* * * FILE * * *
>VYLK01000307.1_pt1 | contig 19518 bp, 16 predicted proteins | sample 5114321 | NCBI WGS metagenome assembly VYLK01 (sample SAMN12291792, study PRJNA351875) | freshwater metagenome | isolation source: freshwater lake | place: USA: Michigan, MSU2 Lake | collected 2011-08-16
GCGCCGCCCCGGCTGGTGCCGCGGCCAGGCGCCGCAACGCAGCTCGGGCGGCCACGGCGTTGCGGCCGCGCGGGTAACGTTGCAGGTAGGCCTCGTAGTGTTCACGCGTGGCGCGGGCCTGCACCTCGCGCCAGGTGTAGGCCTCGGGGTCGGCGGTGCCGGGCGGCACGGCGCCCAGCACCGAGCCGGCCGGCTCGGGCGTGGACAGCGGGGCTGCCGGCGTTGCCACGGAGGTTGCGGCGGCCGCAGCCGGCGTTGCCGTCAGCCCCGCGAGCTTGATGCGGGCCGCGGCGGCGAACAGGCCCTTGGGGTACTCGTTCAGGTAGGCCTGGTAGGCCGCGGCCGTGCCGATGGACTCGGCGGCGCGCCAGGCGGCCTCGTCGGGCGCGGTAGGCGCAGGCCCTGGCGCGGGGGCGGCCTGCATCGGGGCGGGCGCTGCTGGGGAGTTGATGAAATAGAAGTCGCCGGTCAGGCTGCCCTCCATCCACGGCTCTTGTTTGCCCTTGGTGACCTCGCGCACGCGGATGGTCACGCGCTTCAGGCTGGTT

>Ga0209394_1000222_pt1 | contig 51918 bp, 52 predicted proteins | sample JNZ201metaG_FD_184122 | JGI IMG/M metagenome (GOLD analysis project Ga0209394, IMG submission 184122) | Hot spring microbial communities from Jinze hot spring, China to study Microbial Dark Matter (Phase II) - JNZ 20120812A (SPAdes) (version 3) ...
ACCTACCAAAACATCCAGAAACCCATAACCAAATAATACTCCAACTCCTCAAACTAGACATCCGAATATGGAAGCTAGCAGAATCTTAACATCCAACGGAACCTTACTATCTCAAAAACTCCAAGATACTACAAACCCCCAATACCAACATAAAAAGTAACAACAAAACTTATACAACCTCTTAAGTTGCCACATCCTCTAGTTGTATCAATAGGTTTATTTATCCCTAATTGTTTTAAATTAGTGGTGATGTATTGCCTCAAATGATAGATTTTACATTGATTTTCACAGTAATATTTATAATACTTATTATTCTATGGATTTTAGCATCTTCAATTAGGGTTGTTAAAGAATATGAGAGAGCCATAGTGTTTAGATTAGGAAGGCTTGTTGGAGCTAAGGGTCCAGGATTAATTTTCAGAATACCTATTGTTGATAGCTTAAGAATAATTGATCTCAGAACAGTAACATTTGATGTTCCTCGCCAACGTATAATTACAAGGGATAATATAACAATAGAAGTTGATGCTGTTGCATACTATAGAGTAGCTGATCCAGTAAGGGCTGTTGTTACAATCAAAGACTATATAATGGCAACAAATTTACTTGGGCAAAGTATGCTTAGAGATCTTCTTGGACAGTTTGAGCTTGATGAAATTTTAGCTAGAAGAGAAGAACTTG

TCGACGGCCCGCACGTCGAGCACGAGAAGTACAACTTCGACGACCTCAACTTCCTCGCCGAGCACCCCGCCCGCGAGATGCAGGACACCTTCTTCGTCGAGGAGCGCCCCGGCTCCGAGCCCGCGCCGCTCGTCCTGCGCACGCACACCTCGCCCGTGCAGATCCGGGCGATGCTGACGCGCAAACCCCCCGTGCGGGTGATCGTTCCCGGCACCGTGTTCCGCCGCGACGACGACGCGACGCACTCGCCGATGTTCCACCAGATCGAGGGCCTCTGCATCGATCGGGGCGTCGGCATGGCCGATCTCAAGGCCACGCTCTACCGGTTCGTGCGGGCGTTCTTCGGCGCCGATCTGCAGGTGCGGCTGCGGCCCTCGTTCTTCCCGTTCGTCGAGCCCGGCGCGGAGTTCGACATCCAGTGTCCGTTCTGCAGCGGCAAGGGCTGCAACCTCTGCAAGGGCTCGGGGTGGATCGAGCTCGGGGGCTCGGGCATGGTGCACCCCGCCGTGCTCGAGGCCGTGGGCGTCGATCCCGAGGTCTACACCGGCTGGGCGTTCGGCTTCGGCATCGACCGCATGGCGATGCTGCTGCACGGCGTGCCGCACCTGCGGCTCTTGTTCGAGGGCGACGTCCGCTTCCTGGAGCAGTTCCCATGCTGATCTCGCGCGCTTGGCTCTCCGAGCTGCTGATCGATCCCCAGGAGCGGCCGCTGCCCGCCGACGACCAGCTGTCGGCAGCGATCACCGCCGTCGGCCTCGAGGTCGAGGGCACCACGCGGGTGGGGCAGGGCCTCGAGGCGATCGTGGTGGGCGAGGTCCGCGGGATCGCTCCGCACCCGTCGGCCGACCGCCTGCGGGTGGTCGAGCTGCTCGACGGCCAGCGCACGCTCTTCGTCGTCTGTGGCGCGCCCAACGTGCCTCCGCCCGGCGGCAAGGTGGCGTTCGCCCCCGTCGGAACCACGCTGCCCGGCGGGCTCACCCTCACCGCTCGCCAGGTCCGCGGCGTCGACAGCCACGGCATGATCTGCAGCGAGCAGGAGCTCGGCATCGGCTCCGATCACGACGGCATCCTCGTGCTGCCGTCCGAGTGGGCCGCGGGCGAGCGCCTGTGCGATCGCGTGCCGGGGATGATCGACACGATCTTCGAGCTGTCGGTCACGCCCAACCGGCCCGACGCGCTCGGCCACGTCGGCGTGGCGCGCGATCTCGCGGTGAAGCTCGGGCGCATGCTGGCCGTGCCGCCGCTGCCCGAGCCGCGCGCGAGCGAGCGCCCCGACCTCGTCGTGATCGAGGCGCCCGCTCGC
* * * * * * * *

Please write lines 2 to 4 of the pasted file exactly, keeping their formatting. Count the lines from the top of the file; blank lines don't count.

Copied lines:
GCGCCGCCCCGGCTGGTGCCGCGGCCAGGCGCCGCAACGCAGCTCGGGCGGCCACGGCGTTGCGGCCGCGCGGGTAACGTTGCAGGTAGGCCTCGTAGTGTTCACGCGTGGCGCGGGCCTGCACCTCGCGCCAGGTGTAGGCCTCGGGGTCGGCGGTGCCGGGCGGCACGGCGCCCAGCACCGAGCCGGCCGGCTCGGGCGTGGACAGCGGGGCTGCCGGCGTTGCCACGGAGGTTGCGGCGGCCGCAGCCGGCGTTGCCGTCAGCCCCGCGAGCTTGATGCGGGCCGCGGCGGCGAACAGGCCCTTGGGGTACTCGTTCAGGTAGGCCTGGTAGGCCGCGGCCGTGCCGATGGACTCGGCGGCGCGCCAGGCGGCCTCGTCGGGCGCGGTAGGCGCAGGCCCTGGCGCGGGGGCGGCCTGCATCGGGGCGGGCGCTGCTGGGGAGTTGATGAAATAGAAGTCGCCGGTCAGGCTGCCCTCCATCCACGGCTCTTGTTTGCCCTTGGTGACCTCGCGCACGCGGATGGTCACGCGCTTCAGGCTGGTT

>Ga0209394_1000222_pt1 | contig 51918 bp, 52 predicted proteins | sample JNZ201metaG_FD_184122 | JGI IMG/M metagenome (GOLD analysis project Ga0209394, IMG submission 184122) | Hot spring microbial communities from Jinze hot spring, China to study Microbial Dark Matter (Phase II) - JNZ 20120812A (SPAdes) (version 3) ...
ACCTACCAAAACATCCAGAAACCCATAACCAAATAATACTCCAACTCCTCAAACTAGACATCCGAATATGGAAGCTAGCAGAATCTTAACATCCAACGGAACCTTACTATCTCAAAAACTCCAAGATACTACAAACCCCCAATACCAACATAAAAAGTAACAACAAAACTTATACAACCTCTTAAGTTGCCACATCCTCTAGTTGTATCAATAGGTTTATTTATCCCTAATTGTTTTAAATTAGTGGTGATGTATTGCCTCAAATGATAGATTTTACATTGATTTTCACAGTAATATTTATAATACTTATTATTCTATGGATTTTAGCATCTTCAATTAGGGTTGTTAAAGAATATGAGAGAGCCATAGTGTTTAGATTAGGAAGGCTTGTTGGAGCTAAGGGTCCAGGATTAATTTTCAGAATACCTATTGTTGATAGCTTAAGAATAATTGATCTCAGAACAGTAACATTTGATGTTCCTCGCCAACGTATAATTACAAGGGATAATATAACAATAGAAGTTGATGCTGTTGCATACTATAGAGTAGCTGATCCAGTAAGGGCTGTTGTTACAATCAAAGACTATATAATGGCAACAAATTTACTTGGGCAAAGTATGCTTAGAGATCTTCTTGGACAGTTTGAGCTTGATGAAATTTTAGCTAGAAGAGAAGAACTTG